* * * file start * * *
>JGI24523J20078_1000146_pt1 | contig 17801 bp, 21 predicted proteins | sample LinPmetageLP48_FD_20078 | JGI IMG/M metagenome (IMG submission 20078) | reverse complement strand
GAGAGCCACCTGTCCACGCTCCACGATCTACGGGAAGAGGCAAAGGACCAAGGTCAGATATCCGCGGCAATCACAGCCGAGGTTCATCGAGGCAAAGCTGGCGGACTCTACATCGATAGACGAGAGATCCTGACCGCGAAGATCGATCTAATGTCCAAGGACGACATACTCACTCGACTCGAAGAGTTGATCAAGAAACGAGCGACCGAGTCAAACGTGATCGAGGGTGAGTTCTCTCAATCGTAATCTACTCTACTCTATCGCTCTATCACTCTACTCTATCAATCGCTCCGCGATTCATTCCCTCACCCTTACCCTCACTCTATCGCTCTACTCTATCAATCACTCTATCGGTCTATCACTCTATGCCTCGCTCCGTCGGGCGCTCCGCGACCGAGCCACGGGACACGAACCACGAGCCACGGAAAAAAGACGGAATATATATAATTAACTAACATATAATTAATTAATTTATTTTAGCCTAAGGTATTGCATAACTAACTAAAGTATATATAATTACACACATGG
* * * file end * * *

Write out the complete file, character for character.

>JGI24523J20078_1000146_pt1 | contig 17801 bp, 21 predicted proteins | sample LinPmetageLP48_FD_20078 | JGI IMG/M metagenome (IMG submission 20078) | reverse complement strand
GAGAGCCACCTGTCCACGCTCCACGATCTACGGGAAGAGGCAAAGGACCAAGGTCAGATATCCGCGGCAATCACAGCCGAGGTTCATCGAGGCAAAGCTGGCGGACTCTACATCGATAGACGAGAGATCCTGACCGCGAAGATCGATCTAATGTCCAAGGACGACATACTCACTCGACTCGAAGAGTTGATCAAGAAACGAGCGACCGAGTCAAACGTGATCGAGGGTGAGTTCTCTCAATCGTAATCTACTCTACTCTATCGCTCTATCACTCTACTCTATCAATCGCTCCGCGATTCATTCCCTCACCCTTACCCTCACTCTATCGCTCTACTCTATCAATCACTCTATCGGTCTATCACTCTATGCCTCGCTCCGTCGGGCGCTCCGCGACCGAGCCACGGGACACGAACCACGAGCCACGGAAAAAAGACGGAATATATATAATTAACTAACATATAATTAATTAATTTATTTTAGCCTAAGGTATTGCATAACTAACTAAAGTATATATAATTACACACATGG